September 8, 1974: Ford pardons Nixon
To say 1974 was a turbulent year in American politics would be an understatement. A series of unprecedented changes took place in Washington, D.C. On September 8, President Gerald Ford granted his disgraced predecessor, Richard Nixon, a full, unconditional pardon for any crimes Nixon might have committed against the U.S. while serving as the nation’s commander-in-chief.
Timeline of events
Ford’s pardon of Nixon came nearly a month after Nixon bowed to pressure and did something no other sitting president had ever done before or since— he resigned.
Nixon’s resignation on August 9, 1974, occurred in the midst of impeachment proceedings after the Watergate scandal had sent shockwaves across the nation. Nixon and his administration allegedly indulged in illegal activities during a re-election campaign and attempted to cover up evidence of wrongdoing.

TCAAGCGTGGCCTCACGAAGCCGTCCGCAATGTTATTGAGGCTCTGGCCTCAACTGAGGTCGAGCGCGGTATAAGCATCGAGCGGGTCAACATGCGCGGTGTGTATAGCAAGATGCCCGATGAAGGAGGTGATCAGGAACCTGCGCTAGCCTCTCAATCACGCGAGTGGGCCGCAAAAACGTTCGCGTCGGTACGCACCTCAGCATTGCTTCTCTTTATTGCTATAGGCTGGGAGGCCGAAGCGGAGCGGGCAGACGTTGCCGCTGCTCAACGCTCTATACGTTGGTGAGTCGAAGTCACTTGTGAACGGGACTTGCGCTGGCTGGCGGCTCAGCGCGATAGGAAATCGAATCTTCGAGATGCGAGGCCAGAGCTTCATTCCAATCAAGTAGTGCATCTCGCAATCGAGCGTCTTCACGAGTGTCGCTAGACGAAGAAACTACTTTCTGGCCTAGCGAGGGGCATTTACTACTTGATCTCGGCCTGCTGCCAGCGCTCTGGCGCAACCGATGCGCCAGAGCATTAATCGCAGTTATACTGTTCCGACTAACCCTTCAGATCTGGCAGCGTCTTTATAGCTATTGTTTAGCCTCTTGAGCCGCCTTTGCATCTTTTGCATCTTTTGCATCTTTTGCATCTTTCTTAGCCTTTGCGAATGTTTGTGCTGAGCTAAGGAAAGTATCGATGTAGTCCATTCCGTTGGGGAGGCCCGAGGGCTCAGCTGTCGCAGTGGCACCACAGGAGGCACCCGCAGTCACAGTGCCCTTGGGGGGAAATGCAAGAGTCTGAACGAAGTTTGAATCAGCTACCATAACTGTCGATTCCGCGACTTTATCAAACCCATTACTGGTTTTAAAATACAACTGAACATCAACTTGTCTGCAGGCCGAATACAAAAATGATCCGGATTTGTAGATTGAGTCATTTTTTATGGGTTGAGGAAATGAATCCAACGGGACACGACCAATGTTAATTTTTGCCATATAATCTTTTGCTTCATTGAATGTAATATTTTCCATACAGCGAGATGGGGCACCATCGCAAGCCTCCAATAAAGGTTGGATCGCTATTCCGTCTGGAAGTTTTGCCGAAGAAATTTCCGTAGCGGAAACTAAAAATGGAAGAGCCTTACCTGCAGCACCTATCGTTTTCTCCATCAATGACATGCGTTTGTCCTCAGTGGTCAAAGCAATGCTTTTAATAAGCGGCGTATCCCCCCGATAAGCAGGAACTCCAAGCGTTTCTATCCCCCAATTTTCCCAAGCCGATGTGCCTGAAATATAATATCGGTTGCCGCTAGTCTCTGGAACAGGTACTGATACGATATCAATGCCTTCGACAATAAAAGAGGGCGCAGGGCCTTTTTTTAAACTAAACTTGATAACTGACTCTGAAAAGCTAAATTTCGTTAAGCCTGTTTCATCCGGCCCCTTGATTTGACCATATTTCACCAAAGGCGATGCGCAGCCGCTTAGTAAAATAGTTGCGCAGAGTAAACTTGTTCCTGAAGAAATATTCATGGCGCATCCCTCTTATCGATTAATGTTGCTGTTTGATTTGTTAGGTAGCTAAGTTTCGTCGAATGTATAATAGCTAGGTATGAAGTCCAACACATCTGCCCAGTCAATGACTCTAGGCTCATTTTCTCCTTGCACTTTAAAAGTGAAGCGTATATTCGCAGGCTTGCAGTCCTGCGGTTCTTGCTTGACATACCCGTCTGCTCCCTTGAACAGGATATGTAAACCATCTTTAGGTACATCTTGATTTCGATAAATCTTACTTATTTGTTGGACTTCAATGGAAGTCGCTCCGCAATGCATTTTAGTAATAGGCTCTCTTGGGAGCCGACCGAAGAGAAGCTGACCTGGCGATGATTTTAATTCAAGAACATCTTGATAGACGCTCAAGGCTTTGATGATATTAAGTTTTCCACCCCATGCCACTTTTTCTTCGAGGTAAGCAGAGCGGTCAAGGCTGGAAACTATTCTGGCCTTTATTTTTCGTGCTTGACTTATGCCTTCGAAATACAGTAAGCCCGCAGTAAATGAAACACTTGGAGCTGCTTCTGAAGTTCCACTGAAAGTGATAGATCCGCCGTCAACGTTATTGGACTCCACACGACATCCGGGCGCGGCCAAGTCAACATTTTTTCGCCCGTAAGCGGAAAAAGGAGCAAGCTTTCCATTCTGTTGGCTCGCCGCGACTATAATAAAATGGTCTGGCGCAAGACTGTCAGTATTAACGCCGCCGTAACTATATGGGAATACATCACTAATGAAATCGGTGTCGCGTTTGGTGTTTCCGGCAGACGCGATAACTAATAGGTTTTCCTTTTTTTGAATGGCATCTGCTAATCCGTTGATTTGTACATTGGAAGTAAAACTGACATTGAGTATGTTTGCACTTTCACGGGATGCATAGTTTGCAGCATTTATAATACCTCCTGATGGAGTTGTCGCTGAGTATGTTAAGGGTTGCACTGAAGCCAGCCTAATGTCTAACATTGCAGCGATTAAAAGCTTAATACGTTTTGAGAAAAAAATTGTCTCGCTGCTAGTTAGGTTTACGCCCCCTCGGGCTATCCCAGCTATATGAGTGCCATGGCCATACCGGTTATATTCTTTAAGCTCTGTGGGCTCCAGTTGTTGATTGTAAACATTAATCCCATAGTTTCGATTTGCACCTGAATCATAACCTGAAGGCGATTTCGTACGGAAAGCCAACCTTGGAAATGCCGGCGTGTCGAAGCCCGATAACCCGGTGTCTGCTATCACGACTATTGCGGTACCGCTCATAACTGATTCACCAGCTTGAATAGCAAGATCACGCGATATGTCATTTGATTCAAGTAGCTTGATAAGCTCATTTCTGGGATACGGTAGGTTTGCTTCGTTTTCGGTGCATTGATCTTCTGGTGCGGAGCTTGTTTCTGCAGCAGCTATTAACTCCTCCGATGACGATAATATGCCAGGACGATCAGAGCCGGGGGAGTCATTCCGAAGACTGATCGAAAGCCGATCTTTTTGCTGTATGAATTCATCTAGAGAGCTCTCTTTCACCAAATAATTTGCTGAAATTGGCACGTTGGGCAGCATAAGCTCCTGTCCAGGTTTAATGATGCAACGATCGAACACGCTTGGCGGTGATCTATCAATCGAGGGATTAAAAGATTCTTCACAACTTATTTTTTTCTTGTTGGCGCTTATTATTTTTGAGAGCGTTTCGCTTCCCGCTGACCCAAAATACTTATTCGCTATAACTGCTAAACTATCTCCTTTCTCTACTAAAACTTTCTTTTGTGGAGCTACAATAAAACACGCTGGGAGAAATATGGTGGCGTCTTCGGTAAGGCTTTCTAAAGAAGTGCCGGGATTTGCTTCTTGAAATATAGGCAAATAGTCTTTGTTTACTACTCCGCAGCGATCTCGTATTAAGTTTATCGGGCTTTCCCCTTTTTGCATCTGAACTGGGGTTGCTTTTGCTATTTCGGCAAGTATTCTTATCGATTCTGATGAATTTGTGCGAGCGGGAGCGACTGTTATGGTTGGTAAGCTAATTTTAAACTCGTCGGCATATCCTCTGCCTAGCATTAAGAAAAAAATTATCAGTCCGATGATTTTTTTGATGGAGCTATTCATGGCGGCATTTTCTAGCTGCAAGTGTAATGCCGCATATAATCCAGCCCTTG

To this day, Watergate is considered one of America’s most significant political scandals, lasting from 1972 to 1974. The scandal began when five men burglarized the Democratic National Committee headquarters within the Watergate office in Washington, D.C., and continued with allegations Nixon was covering up his administration’s involvement in the incident.
Former CIA agent James W. McCord was one of the men involved in the burglary. McCord’s ties to Nixon included service as the salaried service coordinator of Nixon’s re-election committee.
Broadcast of hope
Ford outlined the multiple reasons behind his decision in an address before the nation, which was widely broadcast on TV. In the address, Ford said he delivered the pardon in the hopes of moving the country forward. Because of the prominence the presidency holds, Ford in his address said he did not believe Nixon would have been privy to a fair and just trial. “The facts, as I see them, are that a former president of the United States … would be cruelly and excessively penalized,” said Ford.
A controversial course of action
Ford’s pardoning of Nixon was controversial. Critics of the decision said it smacked of corruption and offered privilege. As a prelude to the deluge of criticism he likely would face, Ford addressed the anticipated heat in his address: “I do believe that the buck stops here, that I cannot rely upon public opinion polls to tell me what is right.”